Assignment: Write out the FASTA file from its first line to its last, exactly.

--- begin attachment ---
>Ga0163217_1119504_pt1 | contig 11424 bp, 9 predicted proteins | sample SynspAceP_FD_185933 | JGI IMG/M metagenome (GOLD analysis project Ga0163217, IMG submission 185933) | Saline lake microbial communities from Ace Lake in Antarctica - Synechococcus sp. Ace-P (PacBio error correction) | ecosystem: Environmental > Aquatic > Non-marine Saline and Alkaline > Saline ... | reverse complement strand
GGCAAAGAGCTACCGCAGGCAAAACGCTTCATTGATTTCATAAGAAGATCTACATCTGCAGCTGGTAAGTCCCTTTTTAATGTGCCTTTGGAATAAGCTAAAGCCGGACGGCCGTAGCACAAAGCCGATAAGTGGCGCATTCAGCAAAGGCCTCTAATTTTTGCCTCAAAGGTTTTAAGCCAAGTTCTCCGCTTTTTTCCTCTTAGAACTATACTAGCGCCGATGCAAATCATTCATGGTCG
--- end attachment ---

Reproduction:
>Ga0163217_1119504_pt1 | contig 11424 bp, 9 predicted proteins | sample SynspAceP_FD_185933 | JGI IMG/M metagenome (GOLD analysis project Ga0163217, IMG submission 185933) | Saline lake microbial communities from Ace Lake in Antarctica - Synechococcus sp. Ace-P (PacBio error correction) | ecosystem: Environmental > Aquatic > Non-marine Saline and Alkaline > Saline ... | reverse complement strand
GGCAAAGAGCTACCGCAGGCAAAACGCTTCATTGATTTCATAAGAAGATCTACATCTGCAGCTGGTAAGTCCCTTTTTAATGTGCCTTTGGAATAAGCTAAAGCCGGACGGCCGTAGCACAAAGCCGATAAGTGGCGCATTCAGCAAAGGCCTCTAATTTTTGCCTCAAAGGTTTTAAGCCAAGTTCTCCGCTTTTTTCCTCTTAGAACTATACTAGCGCCGATGCAAATCATTCATGGTCG